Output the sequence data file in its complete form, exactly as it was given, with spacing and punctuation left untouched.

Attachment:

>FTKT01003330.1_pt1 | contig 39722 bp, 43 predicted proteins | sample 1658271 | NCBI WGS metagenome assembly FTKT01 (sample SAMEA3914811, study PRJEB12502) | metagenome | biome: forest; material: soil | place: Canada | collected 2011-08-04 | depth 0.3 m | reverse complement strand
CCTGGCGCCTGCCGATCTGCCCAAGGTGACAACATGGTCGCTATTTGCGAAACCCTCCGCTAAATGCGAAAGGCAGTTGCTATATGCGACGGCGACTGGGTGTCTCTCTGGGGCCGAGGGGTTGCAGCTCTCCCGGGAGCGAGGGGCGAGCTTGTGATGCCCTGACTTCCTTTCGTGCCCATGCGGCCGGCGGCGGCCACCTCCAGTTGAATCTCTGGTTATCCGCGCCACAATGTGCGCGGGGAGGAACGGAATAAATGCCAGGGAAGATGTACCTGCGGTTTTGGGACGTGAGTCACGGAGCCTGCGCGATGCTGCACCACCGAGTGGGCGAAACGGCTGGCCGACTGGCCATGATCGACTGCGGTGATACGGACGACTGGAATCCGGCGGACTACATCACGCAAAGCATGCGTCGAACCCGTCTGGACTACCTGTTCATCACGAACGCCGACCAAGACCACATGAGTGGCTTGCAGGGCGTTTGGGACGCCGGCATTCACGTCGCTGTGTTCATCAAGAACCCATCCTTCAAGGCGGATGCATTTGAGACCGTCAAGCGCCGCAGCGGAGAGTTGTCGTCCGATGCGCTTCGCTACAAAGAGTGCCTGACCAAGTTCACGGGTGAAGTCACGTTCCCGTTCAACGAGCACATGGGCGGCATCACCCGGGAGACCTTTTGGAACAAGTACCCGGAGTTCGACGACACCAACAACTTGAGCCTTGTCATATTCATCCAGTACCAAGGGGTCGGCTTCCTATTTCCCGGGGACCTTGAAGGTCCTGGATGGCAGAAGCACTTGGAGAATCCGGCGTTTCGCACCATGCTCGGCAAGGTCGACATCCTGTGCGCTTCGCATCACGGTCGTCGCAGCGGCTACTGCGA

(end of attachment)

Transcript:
>FTKT01003330.1_pt1 | contig 39722 bp, 43 predicted proteins | sample 1658271 | NCBI WGS metagenome assembly FTKT01 (sample SAMEA3914811, study PRJEB12502) | metagenome | biome: forest; material: soil | place: Canada | collected 2011-08-04 | depth 0.3 m | reverse complement strand
CCTGGCGCCTGCCGATCTGCCCAAGGTGACAACATGGTCGCTATTTGCGAAACCCTCCGCTAAATGCGAAAGGCAGTTGCTATATGCGACGGCGACTGGGTGTCTCTCTGGGGCCGAGGGGTTGCAGCTCTCCCGGGAGCGAGGGGCGAGCTTGTGATGCCCTGACTTCCTTTCGTGCCCATGCGGCCGGCGGCGGCCACCTCCAGTTGAATCTCTGGTTATCCGCGCCACAATGTGCGCGGGGAGGAACGGAATAAATGCCAGGGAAGATGTACCTGCGGTTTTGGGACGTGAGTCACGGAGCCTGCGCGATGCTGCACCACCGAGTGGGCGAAACGGCTGGCCGACTGGCCATGATCGACTGCGGTGATACGGACGACTGGAATCCGGCGGACTACATCACGCAAAGCATGCGTCGAACCCGTCTGGACTACCTGTTCATCACGAACGCCGACCAAGACCACATGAGTGGCTTGCAGGGCGTTTGGGACGCCGGCATTCACGTCGCTGTGTTCATCAAGAACCCATCCTTCAAGGCGGATGCATTTGAGACCGTCAAGCGCCGCAGCGGAGAGTTGTCGTCCGATGCGCTTCGCTACAAAGAGTGCCTGACCAAGTTCACGGGTGAAGTCACGTTCCCGTTCAACGAGCACATGGGCGGCATCACCCGGGAGACCTTTTGGAACAAGTACCCGGAGTTCGACGACACCAACAACTTGAGCCTTGTCATATTCATCCAGTACCAAGGGGTCGGCTTCCTATTTCCCGGGGACCTTGAAGGTCCTGGATGGCAGAAGCACTTGGAGAATCCGGCGTTTCGCACCATGCTCGGCAAGGTCGACATCCTGTGCGCTTCGCATCACGGTCGTCGCAGCGGCTACTGCGA